Will it ever end?
If a lone, unkempt, person, standing on a soapbox were to say that he should become the Prime Minister, he would have been diagnosed by a passing psychiatrist as suffering from this or that mental disturbance. But were the same psychiatrist to frequent the same spot and see a crowd of millions saluting the same lonely, shabby figure – what would have his diagnosis been? Surely, different (perhaps of a more political hue).
It seems that one thing setting social games apart from madness is quantitative: the amount of the participants involved. Madness is a one-person game, and even mass mental disturbances are limited in scope. Moreover, it has long been demonstrated (for instance, by Karen Horney) that the definition of certain mental disorders is highly dependent upon the context of the prevailing culture. Mental disturbances (including psychoses) are time-dependent and locus-dependent. Religious behaviour and romantic behaviour could be easily construed as psychopathologies when examined out of their social, cultural, historical and political contexts.
Historical figures as diverse as Nietzsche (philosophy), Van Gogh (art), Hitler (politics) and Herzl (political visionary) made this smooth phase transition from the lunatic fringes to centre stage. They succeeded to attract, convince and influence a critical human mass, which provided for this transition. They appeared on history’s stage (or were placed there posthumously) at the right time and in the right place. The biblical prophets and Jesus are similar examples though of a more severe disorder. Hitler and Herzl possibly suffered from personality disorders – the biblical prophets were, almost certainly, psychotic.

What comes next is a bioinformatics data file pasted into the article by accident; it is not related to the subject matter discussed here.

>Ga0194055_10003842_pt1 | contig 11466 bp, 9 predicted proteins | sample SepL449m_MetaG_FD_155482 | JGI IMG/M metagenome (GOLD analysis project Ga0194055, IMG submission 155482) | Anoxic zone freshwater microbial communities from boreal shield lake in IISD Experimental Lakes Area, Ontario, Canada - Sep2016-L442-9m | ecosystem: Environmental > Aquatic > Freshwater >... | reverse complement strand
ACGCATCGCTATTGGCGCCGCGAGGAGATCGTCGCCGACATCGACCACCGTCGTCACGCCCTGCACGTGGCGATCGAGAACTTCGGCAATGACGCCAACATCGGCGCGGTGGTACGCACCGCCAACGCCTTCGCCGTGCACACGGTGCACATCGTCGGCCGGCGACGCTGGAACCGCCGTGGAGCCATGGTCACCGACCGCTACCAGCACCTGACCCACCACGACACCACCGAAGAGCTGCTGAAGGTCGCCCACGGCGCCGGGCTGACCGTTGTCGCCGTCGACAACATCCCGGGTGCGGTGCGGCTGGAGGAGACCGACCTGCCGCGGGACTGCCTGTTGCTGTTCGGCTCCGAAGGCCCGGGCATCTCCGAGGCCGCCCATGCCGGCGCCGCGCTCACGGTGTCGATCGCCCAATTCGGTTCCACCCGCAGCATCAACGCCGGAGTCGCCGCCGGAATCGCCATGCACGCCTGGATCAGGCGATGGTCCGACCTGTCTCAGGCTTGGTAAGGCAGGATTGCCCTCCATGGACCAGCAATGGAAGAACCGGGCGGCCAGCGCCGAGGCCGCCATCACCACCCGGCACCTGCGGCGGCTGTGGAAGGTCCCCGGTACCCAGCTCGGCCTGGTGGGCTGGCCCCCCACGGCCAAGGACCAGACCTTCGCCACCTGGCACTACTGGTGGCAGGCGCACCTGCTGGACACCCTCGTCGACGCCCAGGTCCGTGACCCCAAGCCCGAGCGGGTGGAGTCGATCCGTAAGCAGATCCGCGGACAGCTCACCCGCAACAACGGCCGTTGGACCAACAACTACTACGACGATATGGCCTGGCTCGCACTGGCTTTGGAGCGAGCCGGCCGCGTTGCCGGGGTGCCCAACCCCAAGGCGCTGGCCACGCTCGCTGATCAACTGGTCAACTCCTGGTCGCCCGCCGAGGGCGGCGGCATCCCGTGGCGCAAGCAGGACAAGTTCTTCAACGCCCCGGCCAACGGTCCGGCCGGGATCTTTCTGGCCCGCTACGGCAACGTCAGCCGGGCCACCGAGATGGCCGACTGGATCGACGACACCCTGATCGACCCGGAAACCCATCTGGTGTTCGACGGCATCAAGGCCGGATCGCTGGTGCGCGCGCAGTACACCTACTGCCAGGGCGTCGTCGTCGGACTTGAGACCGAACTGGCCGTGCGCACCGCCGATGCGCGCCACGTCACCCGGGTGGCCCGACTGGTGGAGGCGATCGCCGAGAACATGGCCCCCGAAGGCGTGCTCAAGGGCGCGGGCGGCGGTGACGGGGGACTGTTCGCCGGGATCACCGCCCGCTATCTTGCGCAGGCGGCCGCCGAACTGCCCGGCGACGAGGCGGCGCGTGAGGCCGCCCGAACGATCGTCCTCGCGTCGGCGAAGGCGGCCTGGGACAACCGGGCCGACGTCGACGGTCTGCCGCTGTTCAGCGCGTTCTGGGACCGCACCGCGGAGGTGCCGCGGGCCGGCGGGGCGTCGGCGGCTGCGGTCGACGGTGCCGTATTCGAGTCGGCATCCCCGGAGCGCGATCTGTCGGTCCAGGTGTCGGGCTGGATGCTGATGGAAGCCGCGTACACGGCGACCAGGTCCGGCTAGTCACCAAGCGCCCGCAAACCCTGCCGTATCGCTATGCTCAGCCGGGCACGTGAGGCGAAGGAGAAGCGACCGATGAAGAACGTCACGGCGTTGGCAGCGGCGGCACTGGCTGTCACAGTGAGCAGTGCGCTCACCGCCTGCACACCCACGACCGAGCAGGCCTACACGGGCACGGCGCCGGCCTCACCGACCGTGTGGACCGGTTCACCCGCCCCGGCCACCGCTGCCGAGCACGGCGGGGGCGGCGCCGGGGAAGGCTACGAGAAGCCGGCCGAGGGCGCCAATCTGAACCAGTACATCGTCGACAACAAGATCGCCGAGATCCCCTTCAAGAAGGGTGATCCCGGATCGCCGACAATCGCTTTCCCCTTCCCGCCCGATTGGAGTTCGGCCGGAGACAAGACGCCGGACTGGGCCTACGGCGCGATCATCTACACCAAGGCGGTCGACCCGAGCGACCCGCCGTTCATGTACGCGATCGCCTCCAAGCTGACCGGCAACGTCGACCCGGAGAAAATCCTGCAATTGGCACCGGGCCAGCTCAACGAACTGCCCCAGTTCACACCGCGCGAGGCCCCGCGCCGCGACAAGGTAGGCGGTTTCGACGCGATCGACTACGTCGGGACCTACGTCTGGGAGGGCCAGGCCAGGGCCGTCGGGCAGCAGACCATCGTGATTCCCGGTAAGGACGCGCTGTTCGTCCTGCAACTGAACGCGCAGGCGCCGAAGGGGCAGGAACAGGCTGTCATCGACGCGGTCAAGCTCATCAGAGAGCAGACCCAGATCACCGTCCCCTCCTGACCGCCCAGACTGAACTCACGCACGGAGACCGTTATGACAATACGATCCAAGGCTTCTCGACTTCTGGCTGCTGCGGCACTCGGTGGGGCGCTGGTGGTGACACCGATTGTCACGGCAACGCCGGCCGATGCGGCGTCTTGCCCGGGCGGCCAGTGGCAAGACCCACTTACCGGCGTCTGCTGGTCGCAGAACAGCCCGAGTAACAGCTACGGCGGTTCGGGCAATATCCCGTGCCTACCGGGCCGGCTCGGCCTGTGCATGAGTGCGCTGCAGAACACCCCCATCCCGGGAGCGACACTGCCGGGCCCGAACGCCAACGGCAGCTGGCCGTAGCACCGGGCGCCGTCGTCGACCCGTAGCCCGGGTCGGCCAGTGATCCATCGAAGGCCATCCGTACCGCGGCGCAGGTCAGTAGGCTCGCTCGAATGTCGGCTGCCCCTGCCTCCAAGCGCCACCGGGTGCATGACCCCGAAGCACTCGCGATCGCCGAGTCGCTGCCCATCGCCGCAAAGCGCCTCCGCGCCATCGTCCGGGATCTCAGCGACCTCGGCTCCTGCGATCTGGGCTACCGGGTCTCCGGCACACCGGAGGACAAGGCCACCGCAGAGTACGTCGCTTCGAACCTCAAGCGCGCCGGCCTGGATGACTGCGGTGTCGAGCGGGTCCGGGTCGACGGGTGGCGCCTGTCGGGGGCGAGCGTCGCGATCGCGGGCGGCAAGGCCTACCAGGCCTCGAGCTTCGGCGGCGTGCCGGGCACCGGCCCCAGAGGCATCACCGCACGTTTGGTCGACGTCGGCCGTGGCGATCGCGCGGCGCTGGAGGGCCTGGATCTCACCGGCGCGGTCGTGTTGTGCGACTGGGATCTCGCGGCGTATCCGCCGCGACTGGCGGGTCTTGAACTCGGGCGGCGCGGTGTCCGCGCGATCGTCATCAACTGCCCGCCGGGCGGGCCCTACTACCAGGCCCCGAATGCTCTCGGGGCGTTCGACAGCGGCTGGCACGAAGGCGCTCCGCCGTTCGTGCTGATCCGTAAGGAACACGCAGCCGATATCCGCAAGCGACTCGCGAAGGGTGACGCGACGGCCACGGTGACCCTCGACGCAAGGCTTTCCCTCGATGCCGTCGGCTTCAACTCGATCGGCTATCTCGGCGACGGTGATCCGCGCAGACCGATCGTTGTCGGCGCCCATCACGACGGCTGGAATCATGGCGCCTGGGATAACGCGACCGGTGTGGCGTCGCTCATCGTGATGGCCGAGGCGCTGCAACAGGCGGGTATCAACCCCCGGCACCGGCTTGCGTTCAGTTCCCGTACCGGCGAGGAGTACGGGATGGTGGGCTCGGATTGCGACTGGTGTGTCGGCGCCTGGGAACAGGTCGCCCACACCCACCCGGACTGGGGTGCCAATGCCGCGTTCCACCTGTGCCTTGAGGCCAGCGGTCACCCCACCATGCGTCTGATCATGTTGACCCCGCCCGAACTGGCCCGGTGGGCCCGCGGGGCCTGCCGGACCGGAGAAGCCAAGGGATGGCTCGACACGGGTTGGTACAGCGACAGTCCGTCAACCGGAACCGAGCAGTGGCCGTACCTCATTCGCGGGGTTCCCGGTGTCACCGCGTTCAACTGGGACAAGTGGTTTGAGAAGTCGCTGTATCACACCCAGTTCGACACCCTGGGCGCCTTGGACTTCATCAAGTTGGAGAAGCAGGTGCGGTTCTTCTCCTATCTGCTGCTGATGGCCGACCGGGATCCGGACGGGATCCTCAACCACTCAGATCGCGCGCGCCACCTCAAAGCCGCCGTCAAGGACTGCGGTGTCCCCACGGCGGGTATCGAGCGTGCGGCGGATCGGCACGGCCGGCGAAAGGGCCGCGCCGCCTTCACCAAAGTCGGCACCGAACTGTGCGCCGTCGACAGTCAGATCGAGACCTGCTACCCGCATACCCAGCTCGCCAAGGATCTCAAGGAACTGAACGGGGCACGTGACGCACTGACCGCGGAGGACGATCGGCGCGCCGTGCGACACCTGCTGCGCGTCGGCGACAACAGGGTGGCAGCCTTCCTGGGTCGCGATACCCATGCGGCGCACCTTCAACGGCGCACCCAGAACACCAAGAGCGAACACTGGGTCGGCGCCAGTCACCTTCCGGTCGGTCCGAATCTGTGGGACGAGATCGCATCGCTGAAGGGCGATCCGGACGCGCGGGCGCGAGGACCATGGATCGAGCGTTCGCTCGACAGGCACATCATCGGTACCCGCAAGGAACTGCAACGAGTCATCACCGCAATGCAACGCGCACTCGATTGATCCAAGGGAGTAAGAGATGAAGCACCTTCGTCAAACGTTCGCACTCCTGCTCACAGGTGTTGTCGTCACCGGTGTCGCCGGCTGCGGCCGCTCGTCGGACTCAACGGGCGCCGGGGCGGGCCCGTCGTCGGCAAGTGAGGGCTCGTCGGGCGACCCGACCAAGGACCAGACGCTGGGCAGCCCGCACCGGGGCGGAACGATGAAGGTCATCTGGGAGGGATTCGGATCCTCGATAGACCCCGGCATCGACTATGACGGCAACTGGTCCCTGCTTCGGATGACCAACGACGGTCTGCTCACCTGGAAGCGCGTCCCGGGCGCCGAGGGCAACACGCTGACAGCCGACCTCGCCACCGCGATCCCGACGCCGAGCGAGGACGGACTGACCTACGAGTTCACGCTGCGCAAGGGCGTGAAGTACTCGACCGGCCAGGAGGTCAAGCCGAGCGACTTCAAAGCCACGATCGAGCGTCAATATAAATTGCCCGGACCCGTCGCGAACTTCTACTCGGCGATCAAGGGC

We play games because they are reversible and their outcomes are reversible. No game-player expects his involvement, or his particular moves to make a lasting impression on history, fellow humans, a territory, or a business entity. This, indeed, is the major taxonomic difference: the same class of actions can be classified as “game” when it does not intend to exert a lasting (that is, irreversible) influence on the environment. When such intention is evident – the very same actions qualify as something completely different. Games, therefore, are only mildly associated with memory. They are intended to be forgotten, eroded by time and entropy, by quantum events in our brains and macro-events in physical reality.
Games – as opposed to absolutely all other human activities – are entropic. Negentropy – the act of reducing entropy and increasing order – is present in a game, only to be reversed later. Nowhere is this more evident than in video games: destructive acts constitute the very foundation of these contraptions. When children start to play (and adults, for that matter – see Eric Berne’s books on the subject) they commence by dissolution, by being destructively analytic. Playing games is an analytic activity. It is through games that we recognize our temporariness, the looming shadow of death, our forthcoming dissolution, evaporation, annihilation.